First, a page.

The book also felt very original to me. I liked that it was unpredictable and the characters discovered things long before I worked them out for myself. At one point I got a bit restless with most of the story being set in the hospital, and I lost track of all of the police officers and what they were doing. But it didn’t hamper my ability to enjoy the story and the pages kept turning themselves. I felt very satisfied when the loose ends were all tied up thoroughly at the end of the book (except for those leading to the sequel of course).

I also liked the multimedia aspect of the book. The Class Apart website has links to book trailers and news reports from the 24/7 Interactive News service which is featured in the book.

In summary, A Class Apart is a fun, enjoyable read, suitable for teenagers and adults alike.

I received this book in exchange for an honest review.

Saturday, 14 September 2013

About Sandra

Sandra grew up in Sydney, Australia as a black-haired girl with two blonde sisters. She was not adopted, despite what they told her.

Sandra first discovered her passion for writing in primary school when she was forced to write a short story for a school assignment. She was surprised to discover she really enjoyed it and began to read and write avidly.

After graduating from university in Sydney, Sandra began working as a full-time statistician. Her days were filled with number crunching, while her evenings were filled with Fiona’s exciting supernatural adventures as she wrote the first book of the Dusk Duo series, The Ghostly Grammar Boy. The book is now available for free on iBooks, Smashwords, Barnes and Noble, and Kobo.

In 2011, Sandra moved to Tokyo, Japan, where she lived for three years and learned a lot about Japanese culture by making many mistakes. She wrote about her adventures in Japan on this blog.

Sandra now lives in Sydney, Australia where she continues to work as a daytime statistician and a nighttime author. She is currently working on book two of the Dusk Duo series, The Deadly School Camp. Have a sneak peak at Fiona’s next caper at the The Deadly School Camp page. She is also writing a romantic suspense novel set in Tokyo called The Sakura Vacancy.

Sandra loves to hear feedback from her readers and really appreciates the support of her blog followers.

Books

The Dusk Duo Series

Book One: The Ghostly Grammar Boy


For a dead guy with unfinished business, he was pretty cute.

Fiona is a completely ordinary fifteen year old from Canberra… at least that’s what she’d like you to think. She doesn’t want anyone to know her secret. She can see and touch ghosts and it’s all thanks to her pesky twin-sister Ella - who happens to be dead.

Following the mysterious death of a boy from the local grammar school, Fiona navigates the perilous high school social hierarchy to investigate. With the help of Ella, Fiona uncovers a dangerous web of family secrets and betrayal, and learns more about the perplexing world of ghosts and boys. High school is hard enough without having to sort out your dead sister’s love life as well…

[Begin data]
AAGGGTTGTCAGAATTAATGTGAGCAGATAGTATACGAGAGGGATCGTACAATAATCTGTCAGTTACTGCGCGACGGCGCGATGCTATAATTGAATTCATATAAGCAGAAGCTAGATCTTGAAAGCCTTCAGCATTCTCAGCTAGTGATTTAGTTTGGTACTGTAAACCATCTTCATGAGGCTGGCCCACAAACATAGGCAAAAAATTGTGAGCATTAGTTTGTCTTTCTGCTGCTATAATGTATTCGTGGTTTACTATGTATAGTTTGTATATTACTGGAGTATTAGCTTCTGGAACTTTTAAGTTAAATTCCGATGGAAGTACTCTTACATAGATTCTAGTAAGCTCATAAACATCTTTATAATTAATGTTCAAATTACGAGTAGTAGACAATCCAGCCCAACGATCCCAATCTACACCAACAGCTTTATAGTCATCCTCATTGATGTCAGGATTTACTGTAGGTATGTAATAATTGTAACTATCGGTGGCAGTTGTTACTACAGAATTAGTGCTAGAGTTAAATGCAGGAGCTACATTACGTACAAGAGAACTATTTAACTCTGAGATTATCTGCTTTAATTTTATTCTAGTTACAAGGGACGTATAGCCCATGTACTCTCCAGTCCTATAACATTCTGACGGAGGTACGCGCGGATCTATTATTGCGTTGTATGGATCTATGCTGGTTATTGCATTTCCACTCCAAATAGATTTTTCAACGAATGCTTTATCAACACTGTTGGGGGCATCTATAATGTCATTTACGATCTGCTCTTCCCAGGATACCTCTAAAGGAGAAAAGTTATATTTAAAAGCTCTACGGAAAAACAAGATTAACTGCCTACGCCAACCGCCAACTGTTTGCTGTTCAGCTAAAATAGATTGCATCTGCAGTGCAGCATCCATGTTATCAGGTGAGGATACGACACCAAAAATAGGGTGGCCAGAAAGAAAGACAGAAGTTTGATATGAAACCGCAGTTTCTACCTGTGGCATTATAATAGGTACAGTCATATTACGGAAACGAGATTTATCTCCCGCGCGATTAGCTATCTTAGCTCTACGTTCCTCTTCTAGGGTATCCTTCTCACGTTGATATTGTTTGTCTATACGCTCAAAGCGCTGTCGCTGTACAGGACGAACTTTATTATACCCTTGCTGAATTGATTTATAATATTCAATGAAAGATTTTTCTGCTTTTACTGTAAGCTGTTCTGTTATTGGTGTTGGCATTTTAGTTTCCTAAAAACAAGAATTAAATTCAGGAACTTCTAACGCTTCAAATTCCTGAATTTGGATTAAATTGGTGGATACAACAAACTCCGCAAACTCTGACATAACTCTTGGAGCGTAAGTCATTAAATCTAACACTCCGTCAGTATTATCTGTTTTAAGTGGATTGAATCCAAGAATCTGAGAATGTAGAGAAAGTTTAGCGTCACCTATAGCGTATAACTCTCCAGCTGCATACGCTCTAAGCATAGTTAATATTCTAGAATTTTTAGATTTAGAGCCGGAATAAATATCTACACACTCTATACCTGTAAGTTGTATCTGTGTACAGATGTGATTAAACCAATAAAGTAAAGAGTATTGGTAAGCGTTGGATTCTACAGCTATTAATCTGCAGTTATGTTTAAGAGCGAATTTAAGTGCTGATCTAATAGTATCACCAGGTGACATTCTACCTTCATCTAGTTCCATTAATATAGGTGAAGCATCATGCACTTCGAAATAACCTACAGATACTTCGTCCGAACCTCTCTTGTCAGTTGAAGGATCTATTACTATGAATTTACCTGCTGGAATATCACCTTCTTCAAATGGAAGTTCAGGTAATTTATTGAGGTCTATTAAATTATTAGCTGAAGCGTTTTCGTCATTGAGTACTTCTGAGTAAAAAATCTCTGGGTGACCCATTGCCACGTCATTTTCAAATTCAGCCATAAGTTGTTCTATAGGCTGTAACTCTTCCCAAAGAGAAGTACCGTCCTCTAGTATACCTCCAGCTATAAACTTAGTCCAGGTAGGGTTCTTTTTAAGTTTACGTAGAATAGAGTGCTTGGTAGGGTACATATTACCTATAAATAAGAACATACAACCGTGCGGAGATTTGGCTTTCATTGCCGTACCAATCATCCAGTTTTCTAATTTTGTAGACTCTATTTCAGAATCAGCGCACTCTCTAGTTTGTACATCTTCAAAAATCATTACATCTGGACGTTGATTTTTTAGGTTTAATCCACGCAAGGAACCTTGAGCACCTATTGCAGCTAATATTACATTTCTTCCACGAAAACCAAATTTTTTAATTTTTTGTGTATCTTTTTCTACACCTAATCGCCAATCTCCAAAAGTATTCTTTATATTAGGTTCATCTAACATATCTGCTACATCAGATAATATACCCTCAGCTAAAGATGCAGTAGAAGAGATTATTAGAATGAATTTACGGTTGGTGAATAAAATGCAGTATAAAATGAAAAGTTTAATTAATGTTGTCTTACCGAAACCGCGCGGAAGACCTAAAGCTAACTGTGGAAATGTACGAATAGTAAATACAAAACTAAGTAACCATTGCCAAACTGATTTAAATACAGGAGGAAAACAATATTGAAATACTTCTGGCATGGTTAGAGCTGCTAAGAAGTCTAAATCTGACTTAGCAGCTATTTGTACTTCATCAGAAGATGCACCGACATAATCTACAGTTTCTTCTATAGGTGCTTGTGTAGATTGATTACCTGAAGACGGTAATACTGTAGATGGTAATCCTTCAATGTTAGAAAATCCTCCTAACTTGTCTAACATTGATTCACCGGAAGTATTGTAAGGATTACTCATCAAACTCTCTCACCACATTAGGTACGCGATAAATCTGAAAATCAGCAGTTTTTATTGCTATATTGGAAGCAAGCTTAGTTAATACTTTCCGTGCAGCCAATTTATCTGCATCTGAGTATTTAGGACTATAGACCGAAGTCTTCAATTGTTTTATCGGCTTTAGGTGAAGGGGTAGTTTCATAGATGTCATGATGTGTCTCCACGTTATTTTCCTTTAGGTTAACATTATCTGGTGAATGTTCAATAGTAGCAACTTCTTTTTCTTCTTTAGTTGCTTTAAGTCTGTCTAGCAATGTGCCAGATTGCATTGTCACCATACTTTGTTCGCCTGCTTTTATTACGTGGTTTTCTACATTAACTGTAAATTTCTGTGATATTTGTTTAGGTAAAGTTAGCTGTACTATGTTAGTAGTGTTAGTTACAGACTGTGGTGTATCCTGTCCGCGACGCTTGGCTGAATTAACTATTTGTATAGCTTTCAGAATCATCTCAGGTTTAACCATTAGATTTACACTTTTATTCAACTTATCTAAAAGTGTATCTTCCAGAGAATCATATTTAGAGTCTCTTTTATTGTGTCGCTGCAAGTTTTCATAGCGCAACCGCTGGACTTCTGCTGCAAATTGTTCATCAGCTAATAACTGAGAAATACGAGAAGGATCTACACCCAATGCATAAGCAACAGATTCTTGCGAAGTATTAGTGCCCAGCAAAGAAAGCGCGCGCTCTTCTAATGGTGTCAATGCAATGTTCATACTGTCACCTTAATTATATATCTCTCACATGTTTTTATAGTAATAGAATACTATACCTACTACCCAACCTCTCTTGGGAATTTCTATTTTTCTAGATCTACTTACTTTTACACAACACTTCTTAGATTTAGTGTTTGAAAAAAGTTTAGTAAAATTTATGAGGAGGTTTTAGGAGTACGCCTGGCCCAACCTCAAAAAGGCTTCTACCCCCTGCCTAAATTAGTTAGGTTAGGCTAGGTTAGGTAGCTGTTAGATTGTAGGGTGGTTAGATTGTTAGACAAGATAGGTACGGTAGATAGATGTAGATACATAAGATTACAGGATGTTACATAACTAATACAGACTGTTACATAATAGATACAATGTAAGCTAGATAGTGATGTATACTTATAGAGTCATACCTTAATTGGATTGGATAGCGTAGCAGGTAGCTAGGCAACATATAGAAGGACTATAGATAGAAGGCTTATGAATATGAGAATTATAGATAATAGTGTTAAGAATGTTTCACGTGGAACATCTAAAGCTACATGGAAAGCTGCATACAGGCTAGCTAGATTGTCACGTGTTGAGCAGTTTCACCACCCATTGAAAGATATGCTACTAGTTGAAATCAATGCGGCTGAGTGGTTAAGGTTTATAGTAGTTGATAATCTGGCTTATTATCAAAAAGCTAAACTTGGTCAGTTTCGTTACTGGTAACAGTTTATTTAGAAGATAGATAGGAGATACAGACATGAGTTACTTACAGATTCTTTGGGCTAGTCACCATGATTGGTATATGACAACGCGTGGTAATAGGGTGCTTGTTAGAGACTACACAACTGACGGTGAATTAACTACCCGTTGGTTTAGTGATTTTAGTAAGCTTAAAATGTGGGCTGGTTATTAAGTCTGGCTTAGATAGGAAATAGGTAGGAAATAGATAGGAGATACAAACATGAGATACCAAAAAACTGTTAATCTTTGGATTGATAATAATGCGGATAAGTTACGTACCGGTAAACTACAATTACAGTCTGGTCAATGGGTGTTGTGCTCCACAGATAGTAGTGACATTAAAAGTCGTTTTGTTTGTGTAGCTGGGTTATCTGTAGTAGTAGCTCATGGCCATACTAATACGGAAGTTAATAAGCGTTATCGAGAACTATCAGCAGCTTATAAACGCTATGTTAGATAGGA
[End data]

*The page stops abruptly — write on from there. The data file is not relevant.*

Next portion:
Purchase The Ghostly Grammar Boy ebook
Read the first three chapters here for free!
Reader Reviews for The Ghostly Grammar Boy

The Ghostly Grammar Boy was awarded a five-star rating from the professional reviewers at Readers Favorite Website.



Book Two: The Deadly School Camp


Hannah was a bully when she was alive… she’s even worse now that she’s a ghost.

Fiona is back. She’s got a hot new boyfriend and the grudging respect of the popular group. She even has a confidante who knows her supernatural secret.

But when school bully Hannah is murdered at year ten camp, Fiona’s life is thrown into turmoil. Fiona has to work with the recently departed Hannah (who still manages to be annoying in the afterlife) to catch the murderer. The problem is, none of the adults will believe her and now the murderer wants her dead as well…

The Sakura Vacancy

This is a romantic suspense novel still in progress, due for completion July 2015. The book is about Hailey, a ditzy Californian girl, who leaves her disastrous love-life behind for a high-flying job in Tokyo. Hailey struggles to settle in, but the trouble really begins when she meets a handsome foreigner with a secret agenda. Keep checking back here for more information and sneak previews.

Sunday, 8 September 2013

Things I didn't expect to be corrected on

It’s no surprise I made a lot of mistakes when writing my first book The Ghostly Grammar Boy. During the revision process, I was lucky enough to receive detailed feedback from many family members and friends. I also hired an editor to review the final draft. Between all of us, we found hundreds of plot holes, logical inconsistencies, scientifically implausible events, awkwardly worded sections, spelling, and grammar problems. All of these were fixed for the published version. But there were some pieces of feedback that surprised me more than others. These are three things I didn’t expect.